We specialize in storage systems integration with some unit equipment sales, but no lift truck sales. What is the best method to recruit young talent into our sales force? Also, what is the best method of compensation for them in their first years when they are building a client base?
– Jim Green, President,
Morrison Company (Willoughby, OH)
Dave Griffith: We work local schools, use current employees to recommend, and use the Internet in a major way. Salespeople are on salary during the first year with a cut over commission. We look for a certain gross profit level year one, year two and year three, and we cut salary and up commissions to track to this.
Richard Donnelly: We recruit in a variety of ways. We place newspaper ads. On our Web site, we constantly update openings in our company for sales positions. We’ve developed an internship program for students who want to work part time. This gives us an opportunity to observe the individuals and see if they have the skills to be successful in sales. In addition to the internship, we attend job fairs at the different universities. Some of our young salespeople are referrals from our existing sales force. We normally will put a salesperson who is familiar with the products and territory on our compensation plan. For a salesperson who is not familiar with the territory, we guarantee a salary for 9 to 12 months. Each individual has the option of going off the guarantee anytime during that period.
Greg Morrison: We recruit from local colleges. We also offer a college internship program. Friends and relatives also have been recruited from these interns. Word spreads amongst friends and relatives about a rewarding career at a cool company. Young talent can also be found in our everyday dealings. You never know when you may cross paths with young talent. I have been impressed with many young, energetic, sharp people who are in passing or dead-end careers. One up-and-coming sales rep who is doing very well for us was recruited out of a major tire chain store a few years ago. The young college graduate impressed one of our managers while installing a new set of tires on a Saturday afternoon and was recruited on the spot. We also believe in testing, testing, testing. First impressions are not enough. Pay a fair first-year wage knowing that commissions aren’t going to materialize right away. Our contract states that the base will decrease after a mutually agreed-upon timeframe based on how long it will take to be self-sufficient.
Dave Reder: We have had our best success hiring and training recent college graduates from local colleges. Our compensation has evolved to a base salary, commission and expenses.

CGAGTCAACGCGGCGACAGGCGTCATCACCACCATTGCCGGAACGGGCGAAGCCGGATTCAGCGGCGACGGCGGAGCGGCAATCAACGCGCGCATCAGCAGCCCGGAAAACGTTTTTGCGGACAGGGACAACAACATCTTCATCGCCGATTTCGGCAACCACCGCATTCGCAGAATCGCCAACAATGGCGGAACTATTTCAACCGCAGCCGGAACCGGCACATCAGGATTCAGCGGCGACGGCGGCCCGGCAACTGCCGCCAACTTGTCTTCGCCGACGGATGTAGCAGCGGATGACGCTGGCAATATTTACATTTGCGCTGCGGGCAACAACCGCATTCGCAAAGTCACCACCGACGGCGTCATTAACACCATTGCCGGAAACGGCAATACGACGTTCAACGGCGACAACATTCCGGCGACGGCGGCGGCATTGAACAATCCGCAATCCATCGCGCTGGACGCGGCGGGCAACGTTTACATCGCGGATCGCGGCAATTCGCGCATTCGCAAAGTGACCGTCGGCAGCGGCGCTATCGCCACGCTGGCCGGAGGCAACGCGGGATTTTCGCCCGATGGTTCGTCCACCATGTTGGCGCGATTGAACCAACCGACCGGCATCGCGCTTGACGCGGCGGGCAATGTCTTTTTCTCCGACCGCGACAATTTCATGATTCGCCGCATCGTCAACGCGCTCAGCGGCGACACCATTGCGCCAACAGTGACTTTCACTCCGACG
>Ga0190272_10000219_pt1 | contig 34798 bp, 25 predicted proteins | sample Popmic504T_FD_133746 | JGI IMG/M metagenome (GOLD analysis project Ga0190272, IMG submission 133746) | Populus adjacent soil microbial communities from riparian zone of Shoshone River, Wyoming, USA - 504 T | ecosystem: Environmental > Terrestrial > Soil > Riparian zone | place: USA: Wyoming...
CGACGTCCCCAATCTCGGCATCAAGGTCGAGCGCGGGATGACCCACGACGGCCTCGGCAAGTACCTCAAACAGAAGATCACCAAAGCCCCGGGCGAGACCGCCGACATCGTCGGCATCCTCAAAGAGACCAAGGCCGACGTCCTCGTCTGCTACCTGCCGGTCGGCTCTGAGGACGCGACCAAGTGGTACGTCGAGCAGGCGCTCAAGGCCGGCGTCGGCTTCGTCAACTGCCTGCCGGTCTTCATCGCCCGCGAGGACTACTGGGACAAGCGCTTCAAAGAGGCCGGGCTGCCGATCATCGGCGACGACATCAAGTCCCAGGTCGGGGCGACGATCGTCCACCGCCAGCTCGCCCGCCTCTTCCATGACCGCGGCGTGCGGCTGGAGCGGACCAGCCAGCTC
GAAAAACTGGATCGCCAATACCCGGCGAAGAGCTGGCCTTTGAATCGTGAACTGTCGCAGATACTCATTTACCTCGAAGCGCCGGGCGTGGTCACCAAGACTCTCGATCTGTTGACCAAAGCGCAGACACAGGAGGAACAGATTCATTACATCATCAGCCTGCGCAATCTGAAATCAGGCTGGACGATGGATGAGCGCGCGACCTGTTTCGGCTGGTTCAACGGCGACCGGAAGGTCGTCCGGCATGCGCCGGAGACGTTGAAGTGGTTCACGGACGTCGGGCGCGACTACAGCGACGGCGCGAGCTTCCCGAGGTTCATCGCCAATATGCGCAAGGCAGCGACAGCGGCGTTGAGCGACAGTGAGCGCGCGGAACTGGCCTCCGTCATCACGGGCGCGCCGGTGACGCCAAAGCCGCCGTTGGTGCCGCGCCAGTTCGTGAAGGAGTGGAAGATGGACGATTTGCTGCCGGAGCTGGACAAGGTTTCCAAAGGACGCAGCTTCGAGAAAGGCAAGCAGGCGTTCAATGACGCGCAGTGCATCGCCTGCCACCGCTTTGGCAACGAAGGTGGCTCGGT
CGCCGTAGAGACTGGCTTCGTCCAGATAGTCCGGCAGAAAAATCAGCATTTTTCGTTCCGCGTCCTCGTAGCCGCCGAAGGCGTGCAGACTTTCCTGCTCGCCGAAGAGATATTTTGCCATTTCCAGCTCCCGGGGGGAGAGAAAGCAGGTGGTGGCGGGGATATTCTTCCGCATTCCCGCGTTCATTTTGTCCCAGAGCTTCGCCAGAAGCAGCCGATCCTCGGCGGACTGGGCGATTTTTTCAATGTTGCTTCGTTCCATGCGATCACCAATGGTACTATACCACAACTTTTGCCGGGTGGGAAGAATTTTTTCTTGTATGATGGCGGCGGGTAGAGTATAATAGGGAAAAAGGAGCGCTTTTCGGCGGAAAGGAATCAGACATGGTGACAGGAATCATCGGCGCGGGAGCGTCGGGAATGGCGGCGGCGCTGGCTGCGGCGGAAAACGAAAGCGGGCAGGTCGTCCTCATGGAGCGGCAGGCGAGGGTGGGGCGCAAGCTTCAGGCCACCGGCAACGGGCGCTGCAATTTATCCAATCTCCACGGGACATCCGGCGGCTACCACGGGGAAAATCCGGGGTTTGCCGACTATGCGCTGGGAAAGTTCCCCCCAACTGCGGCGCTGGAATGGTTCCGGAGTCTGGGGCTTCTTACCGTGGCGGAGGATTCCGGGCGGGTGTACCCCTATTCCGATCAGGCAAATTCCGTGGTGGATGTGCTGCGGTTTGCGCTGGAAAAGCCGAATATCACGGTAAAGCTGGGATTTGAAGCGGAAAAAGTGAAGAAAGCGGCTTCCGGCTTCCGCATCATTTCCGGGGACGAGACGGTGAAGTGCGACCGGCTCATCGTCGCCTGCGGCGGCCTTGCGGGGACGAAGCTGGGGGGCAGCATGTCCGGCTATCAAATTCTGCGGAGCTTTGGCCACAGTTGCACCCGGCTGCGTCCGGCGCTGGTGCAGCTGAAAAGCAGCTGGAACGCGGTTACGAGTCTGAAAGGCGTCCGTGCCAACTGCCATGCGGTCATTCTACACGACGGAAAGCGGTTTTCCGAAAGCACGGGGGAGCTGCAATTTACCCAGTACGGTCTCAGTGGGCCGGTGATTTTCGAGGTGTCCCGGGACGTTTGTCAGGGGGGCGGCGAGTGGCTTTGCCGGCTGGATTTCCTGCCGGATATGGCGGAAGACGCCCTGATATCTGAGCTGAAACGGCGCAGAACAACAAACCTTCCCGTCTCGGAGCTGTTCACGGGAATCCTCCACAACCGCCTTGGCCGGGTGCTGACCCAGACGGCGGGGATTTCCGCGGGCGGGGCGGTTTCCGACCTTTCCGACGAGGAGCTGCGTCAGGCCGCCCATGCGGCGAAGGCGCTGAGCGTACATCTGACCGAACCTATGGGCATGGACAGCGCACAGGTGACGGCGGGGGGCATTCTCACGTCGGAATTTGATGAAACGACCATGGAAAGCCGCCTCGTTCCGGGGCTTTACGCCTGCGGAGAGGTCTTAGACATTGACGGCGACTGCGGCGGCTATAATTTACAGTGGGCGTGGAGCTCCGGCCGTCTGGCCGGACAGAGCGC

Ken Shaw: Our best success has been through word of mouth or relationships within the industry. We do not have a program in place, but I know some organizations that offer employee referral plans that provide monetary awards if a referral candidate is hired and remains employed for at least 90 days. Some plans even offer a grand prize once a year, drawn from the names of referring employees. We have found the best method of compensation to be a base salary for 12 to 24 months for new territories, and a smaller base salary plus commission for existing territories.
Duncan Murphy: We discovered one surprise when we ran ads for an MIS opening. We had huge response, mostly by e-mail. We offered a job in sales to one of the finalists, and he has worked out well. Computer jobs have an allure and require many of the skills needed in systems sales. Income expectations are also reasonable, which allows us to use primarily a salary for 12 to 18 months until the learning curve flattens and the order pipeline starts filling. That permits them to get a taste of incentive pay, but with the security they are used to in a predictable paycheck world.
Jack Phelan: We rely on recruiters to locate the talent, and then we qualify the candidates through our screening process. I am glad that your question is framed in the term of “years.” Considering that the rookie needs to gain product knowledge, learn the company’s selling process and learn the sales cycle, you typically are talking years. We pay our salespeople a base salary and a training allowance. The combination of the two is less than their potential earnings will be after they have a couple years of experience under their belt, but it does meet their financial needs. When the earnings they can realize from being on the salary plus commission program exceed the salary plus training allowance program, the salesperson transitions to the commission plan.
Jerry Weidmann: We advertise in local papers and on the Internet at monster.com, HotJobs.com and local job Web sites. In addition, our employees refer individuals. Our compensation program for a new salesperson is structured with a combination of salary and draw against commissions. Based on the territory or product lines to which they are assigned, we establish a salary that will be permanently part of their compensation and a transitional salary that will allow them to build their territory. Generally, their transitional salary is reduced by 25 percent after six months, by 50 percent after one year and eliminated at the end of the second year. As the transitional salary is reduced, it is replaced with a draw against commission. By the end of their second year, their transitional salary will be eliminated and the draw against commission replaces the transitional salary.